How convenient!

MPs who are arrested will not be named

Ministers were accused of hypocrisy last night after ensuring that the names of politicians who have been arrested will no longer be published.

Supporters of the change said that it would mean that MPs were treated like any other members of the public.

A parliamentary review found that no longer publishing the names would protect “the right of members to privacy” under Article 8 of the European Convention on Human Rights.

The change was laid before parliament by Chris Grayling, the Commons leader who has been a fierce critic of the human rights Act.

Read on…


15 thoughts on “How convenient!

  1. “so the rest of the country can have no human rights” – John Mann
    Ah yes; I well remember those days before the Human Rights Act, when torture was legal, all press reports had to be submitted to the censor, no right to trial by jury, no free elections, concentration camps in every county. Thank God Tony Blair gave us those fundamental human rights we never had before.
    “Magna Carta, a poor peasant woman, did she die in vain?” – Tony Hancock.


    • @Giles.
      Going off topic for a while…….
      Giles. which Victorian novel(s) did you read to post such tripe?
      ‘when torture was legal,all press reports had to be submitted to the censor, no free elections, concentration camps in every county.’

      We live in Britain and as far as I am aware this blog is about Rotherham (mainly) and sometimes about other areas of our beautiful island.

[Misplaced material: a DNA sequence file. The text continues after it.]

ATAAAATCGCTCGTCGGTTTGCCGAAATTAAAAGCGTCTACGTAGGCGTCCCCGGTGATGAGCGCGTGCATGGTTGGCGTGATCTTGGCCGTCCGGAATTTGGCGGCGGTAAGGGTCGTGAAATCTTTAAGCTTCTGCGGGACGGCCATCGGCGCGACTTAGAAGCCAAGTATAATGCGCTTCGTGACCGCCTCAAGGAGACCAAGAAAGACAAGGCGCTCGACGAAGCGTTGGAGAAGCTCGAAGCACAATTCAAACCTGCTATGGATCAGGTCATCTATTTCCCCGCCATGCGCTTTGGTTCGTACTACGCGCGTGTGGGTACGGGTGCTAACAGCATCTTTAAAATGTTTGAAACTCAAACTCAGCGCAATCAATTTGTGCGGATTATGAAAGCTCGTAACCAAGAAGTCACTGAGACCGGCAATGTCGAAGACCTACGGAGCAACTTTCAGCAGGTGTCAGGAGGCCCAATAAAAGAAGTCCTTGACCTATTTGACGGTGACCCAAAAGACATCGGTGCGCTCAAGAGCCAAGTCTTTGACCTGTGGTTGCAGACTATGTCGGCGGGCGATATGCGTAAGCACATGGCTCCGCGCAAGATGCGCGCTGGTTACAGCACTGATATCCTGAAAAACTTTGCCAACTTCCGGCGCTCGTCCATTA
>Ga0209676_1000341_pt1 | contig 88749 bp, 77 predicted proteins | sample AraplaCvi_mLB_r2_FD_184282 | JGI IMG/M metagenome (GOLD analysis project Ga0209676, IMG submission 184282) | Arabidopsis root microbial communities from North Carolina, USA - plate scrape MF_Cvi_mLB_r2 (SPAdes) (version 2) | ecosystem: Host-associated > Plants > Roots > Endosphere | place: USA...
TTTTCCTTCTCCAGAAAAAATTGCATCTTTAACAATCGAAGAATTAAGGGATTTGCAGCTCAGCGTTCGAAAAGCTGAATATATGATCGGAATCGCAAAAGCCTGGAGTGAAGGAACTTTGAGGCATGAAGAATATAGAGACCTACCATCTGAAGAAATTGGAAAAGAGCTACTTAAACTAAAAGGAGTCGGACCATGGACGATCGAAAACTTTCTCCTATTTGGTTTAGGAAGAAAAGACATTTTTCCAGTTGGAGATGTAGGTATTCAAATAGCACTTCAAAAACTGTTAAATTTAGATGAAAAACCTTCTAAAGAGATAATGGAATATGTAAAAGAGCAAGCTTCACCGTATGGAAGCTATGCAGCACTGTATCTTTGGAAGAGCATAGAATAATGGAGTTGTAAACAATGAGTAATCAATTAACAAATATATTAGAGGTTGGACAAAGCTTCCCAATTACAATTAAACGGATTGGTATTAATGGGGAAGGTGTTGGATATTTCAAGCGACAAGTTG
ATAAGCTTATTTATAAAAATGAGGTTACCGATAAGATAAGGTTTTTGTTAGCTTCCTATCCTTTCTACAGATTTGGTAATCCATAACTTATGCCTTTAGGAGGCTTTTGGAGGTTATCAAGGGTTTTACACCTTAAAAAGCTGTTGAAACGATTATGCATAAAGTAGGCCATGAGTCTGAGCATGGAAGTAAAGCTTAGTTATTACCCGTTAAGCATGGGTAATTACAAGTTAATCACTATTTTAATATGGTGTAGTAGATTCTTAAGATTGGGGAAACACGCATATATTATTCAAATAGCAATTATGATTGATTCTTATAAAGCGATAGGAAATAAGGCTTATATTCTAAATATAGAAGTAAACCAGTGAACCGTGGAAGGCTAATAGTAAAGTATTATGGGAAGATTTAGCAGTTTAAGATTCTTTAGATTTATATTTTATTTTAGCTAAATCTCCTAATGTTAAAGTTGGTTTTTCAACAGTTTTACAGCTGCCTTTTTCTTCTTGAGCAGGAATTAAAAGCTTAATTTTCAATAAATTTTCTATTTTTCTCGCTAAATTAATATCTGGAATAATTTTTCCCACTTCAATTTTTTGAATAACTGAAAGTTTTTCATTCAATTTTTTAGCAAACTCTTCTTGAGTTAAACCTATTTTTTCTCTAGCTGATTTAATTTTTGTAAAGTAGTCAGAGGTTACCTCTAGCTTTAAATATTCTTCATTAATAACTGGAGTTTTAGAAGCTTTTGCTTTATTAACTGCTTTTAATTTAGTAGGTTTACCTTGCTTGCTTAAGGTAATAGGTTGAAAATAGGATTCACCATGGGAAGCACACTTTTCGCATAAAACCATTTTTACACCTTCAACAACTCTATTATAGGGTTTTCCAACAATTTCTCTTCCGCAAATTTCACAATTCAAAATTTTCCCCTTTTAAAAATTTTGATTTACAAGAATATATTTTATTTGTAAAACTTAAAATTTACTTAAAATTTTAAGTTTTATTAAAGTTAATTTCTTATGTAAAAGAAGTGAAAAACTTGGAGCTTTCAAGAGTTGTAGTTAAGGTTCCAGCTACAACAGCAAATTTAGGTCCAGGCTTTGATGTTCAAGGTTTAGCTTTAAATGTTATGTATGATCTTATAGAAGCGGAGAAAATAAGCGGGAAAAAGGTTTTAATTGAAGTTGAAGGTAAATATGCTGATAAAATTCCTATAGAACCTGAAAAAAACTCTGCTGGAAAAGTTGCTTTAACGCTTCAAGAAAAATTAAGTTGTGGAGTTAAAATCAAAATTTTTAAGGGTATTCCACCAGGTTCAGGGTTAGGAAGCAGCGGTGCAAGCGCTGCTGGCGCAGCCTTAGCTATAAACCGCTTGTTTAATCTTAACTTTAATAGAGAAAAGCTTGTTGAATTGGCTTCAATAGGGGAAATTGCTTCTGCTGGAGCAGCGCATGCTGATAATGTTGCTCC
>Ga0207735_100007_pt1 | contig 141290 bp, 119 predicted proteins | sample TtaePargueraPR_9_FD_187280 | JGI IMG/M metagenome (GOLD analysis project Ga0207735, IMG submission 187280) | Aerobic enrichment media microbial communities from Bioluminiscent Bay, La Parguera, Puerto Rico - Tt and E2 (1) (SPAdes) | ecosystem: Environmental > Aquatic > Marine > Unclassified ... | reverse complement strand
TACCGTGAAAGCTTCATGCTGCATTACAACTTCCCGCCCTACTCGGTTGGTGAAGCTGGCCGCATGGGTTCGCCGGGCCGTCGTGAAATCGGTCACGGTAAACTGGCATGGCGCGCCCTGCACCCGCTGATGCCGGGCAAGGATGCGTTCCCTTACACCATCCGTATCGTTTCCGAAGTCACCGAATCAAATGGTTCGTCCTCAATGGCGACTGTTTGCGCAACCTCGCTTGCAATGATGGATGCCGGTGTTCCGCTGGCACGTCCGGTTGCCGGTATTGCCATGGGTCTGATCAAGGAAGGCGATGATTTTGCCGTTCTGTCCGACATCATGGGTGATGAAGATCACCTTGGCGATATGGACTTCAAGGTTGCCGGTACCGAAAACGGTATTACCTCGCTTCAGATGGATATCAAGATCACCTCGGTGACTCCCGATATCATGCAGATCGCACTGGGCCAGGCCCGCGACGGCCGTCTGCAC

None of the statements you made apply to my country and your thanks to the Almighty that St.Anthony of Blair ‘gave us those fundamental human rights we never had before’ is pure fantasy.
      One of the reasons Blair lost the plot is because on his 40th birthday Cherie (Her of the property empire) had to remind him he was not Supreme Ruler of The Known Universe.
      It all went downhill after that………


      • Er, Colin, the clue was in the Hancock quote. “Magna Carta … did she die in vain?”. My point was that the UK virtually invented human rights. We kept ours whilst others with more imposing paper barriers such as written constitutions fell under the heels of tyrants. I think the HRA has undermined both human rights and the best guarantee thereof – democracy. I don’t believe rights derive from or are protected by pieces of paper. The only guarantee of liberty is a free people armed with the ballot.
        Best Wishes


  2. In the case of MPs, there could well be some other signs that an MP was in trouble with the law.
    Keeping a good eye out for those might pay dividends?


  3. In this day and age details withheld by media in the UK can sometimes be viewed on foreign websites, many of which have English language sections.


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